|The work of Víctor Grippo (Junín, 1936 - Buenos Aires, 2002) unfolded in the highly charged political climate of Buenos Aires in the seventies, an exciting time of intellectual ferment in which culture emerged on the streets. In such an atmosphere of a popular search for knowledge, the possibility of creating new thoughts, of resignifying the objects that Grippo (a trained chemist) presented opened up a new path in the field of art. |
In 1970 Grippo presented his work Analogía I (Analogy I) at the exhibition entitled Arte de sistemas held at the Museo de Arte Moderno of Buenos Aires (MAMBA). His intention was to transcend the ordinariness of a familiar object, the potato, measuring the energy it produced by means of a wooden grid holding forty potatoes arranged in cells, each of which is equipped with a zinc and a copper electrode. Using a voltmeter, viewers were able to measure the electric energy generated (0.7 volts each potato).
The choice of a humble foodstuff like the potato that becomes an image of mental energy by analogy is not gratuitous. Grippo uses it to make a case for the value of his country and its cultural construction, and as a consecration of basic modest everyday objects.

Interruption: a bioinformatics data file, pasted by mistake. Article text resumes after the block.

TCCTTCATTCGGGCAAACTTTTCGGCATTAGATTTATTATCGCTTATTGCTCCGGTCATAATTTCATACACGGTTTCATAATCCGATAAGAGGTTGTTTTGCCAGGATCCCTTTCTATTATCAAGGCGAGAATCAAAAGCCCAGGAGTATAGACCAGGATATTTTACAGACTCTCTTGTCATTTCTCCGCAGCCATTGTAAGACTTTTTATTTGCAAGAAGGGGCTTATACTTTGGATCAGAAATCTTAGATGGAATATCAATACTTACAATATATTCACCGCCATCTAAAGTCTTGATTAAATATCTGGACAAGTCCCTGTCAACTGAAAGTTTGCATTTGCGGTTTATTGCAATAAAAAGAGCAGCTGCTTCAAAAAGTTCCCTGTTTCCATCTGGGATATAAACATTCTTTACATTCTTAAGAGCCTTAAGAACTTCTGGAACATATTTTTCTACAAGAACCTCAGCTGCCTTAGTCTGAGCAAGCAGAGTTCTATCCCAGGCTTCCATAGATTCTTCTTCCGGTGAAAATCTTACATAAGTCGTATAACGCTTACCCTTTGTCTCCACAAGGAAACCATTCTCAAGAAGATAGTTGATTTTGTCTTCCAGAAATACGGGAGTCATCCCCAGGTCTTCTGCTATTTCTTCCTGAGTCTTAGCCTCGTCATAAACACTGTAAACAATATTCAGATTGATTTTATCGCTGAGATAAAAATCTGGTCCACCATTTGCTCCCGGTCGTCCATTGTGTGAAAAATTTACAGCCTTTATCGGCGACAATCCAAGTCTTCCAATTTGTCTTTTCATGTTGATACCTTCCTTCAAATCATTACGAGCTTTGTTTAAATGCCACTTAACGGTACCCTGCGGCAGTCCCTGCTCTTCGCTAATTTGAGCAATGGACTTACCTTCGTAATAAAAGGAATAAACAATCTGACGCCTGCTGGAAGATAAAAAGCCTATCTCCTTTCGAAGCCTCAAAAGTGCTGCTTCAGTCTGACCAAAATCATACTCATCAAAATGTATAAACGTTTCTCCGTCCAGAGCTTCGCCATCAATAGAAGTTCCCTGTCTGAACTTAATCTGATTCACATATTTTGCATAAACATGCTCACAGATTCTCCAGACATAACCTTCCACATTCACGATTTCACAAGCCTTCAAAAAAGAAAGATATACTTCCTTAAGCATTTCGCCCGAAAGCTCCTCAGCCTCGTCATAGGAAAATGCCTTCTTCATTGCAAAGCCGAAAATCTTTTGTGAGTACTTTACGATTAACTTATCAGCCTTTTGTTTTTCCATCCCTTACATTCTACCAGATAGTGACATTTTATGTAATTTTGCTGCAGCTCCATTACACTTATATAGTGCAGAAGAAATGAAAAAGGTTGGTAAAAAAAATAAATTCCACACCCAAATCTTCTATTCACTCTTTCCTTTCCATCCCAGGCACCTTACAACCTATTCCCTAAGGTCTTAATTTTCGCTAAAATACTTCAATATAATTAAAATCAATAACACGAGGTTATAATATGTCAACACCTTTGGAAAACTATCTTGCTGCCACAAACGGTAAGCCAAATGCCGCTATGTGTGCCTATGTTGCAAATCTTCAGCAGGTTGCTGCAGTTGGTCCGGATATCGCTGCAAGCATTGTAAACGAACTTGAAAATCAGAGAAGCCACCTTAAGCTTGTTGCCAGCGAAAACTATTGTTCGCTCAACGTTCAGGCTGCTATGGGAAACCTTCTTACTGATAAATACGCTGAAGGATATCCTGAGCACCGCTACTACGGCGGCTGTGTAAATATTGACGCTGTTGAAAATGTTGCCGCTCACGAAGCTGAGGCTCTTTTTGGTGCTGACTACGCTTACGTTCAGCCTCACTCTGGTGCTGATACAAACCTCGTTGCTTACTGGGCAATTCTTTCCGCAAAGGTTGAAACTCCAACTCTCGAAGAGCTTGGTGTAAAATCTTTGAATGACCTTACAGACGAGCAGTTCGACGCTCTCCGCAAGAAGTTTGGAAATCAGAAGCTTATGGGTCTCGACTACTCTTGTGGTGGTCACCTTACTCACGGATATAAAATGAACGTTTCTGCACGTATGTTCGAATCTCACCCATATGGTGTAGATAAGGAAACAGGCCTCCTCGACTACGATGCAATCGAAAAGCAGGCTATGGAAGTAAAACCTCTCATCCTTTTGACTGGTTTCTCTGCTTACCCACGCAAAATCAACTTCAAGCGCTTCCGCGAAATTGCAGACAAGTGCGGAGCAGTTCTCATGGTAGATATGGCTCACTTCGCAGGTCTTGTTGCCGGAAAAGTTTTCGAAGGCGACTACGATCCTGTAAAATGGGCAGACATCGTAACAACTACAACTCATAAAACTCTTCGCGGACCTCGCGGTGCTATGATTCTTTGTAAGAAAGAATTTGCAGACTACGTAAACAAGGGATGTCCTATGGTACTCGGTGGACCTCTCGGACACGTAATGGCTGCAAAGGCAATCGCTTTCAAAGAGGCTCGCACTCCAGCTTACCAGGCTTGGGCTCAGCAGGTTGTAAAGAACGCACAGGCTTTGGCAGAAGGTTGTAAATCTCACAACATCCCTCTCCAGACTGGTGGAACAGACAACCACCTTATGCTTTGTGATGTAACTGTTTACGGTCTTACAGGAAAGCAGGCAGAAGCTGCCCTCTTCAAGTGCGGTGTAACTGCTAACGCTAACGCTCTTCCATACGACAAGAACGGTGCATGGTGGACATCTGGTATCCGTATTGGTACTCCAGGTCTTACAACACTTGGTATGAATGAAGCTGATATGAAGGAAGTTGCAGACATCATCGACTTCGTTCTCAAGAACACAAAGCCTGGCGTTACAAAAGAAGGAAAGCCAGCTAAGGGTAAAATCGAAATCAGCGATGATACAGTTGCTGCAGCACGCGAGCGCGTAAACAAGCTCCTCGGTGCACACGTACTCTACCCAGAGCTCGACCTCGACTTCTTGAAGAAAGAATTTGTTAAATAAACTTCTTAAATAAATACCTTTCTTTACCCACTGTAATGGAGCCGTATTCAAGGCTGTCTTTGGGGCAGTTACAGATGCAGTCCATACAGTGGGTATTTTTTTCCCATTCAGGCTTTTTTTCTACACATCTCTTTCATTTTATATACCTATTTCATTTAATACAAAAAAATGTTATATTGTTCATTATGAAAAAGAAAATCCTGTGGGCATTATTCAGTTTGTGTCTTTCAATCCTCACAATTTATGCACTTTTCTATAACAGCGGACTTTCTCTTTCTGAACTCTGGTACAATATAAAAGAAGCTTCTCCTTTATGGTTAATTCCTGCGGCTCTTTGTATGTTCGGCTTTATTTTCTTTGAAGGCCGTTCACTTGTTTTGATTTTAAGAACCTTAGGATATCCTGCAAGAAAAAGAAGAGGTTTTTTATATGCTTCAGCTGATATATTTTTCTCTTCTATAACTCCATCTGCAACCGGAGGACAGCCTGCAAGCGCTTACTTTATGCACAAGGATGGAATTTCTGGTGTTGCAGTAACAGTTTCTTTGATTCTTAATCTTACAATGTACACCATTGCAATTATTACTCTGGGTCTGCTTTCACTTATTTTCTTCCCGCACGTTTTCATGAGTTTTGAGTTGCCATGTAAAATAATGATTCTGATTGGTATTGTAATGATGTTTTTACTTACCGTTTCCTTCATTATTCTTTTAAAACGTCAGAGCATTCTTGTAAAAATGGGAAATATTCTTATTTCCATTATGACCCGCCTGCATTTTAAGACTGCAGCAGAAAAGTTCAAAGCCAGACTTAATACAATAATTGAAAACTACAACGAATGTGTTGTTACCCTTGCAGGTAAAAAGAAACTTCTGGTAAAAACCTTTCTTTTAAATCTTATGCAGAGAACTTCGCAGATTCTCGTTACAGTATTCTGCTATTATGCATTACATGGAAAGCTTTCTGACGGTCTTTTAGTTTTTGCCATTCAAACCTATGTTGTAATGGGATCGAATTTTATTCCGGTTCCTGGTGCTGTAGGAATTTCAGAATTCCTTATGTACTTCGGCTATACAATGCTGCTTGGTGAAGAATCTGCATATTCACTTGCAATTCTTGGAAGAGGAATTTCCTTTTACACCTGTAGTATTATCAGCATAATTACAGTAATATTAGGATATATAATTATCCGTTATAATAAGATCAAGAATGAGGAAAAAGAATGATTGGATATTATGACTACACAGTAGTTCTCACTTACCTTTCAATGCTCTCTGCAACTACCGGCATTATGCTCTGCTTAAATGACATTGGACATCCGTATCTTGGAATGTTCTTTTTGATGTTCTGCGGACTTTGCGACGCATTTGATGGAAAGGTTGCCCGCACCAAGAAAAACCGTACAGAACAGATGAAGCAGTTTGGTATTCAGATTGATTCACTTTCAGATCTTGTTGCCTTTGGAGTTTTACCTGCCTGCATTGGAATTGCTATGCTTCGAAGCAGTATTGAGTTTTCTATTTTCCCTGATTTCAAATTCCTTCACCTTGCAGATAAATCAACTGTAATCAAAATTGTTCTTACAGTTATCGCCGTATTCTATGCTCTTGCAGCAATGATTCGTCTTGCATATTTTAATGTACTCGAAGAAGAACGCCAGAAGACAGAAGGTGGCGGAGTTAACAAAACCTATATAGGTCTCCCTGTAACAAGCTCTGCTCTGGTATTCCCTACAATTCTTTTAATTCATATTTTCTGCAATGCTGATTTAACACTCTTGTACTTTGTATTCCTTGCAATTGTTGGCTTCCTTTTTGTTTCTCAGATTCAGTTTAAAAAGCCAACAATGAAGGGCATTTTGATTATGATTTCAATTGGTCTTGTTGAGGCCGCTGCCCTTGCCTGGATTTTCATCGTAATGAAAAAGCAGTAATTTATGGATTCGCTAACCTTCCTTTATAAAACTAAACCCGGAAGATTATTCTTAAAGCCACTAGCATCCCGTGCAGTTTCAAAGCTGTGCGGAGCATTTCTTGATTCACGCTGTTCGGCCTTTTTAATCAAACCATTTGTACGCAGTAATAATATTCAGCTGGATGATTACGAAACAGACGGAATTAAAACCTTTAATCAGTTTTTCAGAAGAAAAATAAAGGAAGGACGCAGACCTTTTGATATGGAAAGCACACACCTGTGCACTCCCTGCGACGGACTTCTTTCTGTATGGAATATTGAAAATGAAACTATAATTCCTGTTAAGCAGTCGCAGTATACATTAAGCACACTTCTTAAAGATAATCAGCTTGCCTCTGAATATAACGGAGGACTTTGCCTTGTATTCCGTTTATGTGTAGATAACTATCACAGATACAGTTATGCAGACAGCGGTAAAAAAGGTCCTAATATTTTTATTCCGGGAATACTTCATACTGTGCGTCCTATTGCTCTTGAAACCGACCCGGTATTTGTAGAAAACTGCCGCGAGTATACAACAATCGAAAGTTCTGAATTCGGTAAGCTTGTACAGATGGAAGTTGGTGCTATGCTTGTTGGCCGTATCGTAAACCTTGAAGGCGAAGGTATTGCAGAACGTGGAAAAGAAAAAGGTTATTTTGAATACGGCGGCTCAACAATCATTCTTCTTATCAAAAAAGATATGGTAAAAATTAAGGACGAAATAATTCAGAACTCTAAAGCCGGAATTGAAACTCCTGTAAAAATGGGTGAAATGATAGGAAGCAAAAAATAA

In this way Grippo’s work covers a trajectory from the major arts to the basis of society. His gaze is vertical, moving from the plant energy to the energy of human creativity, from the visible to the invisible, inviting communication with the secret ins and outs of certain commonplace objects.
Grippo believes in labour as the force that constitutes man, the key to attaining his chief objective: man’s transformation through the exercise of a trade. The five basic trades in society appear connected in the work entitled Algunos oficios (Some Trades, 1976): the blacksmith, the carpenter, the stonemason, the farmer and the bricklayer.
The paradigmatic work of this specific connection with labour is Construcción de un horno popular para hacer pan (Construction of a popular oven for baking bread), an installation in the framework of the group show Arte e ideología: CAYC al aire libre.1 censored by the police. In contrast with the sense of disapproval and of urgency that characterised many of the installations by other artists in the square, by building an oven Grippo was working in another register, where what prevailed was a will to restore and preserve community values. By setting up a central space of exchange, he ‘established a precarious community that lasted as long as it took to make and eat the bread. … A quiet, transitory community shaped by an unwilling and unwitting commitment to a commonplace practice, summoned by a gratuitous action that was offered as a gift.’2
Excerpt from the text by Alicia Chillida published in the exhibition cataloge.
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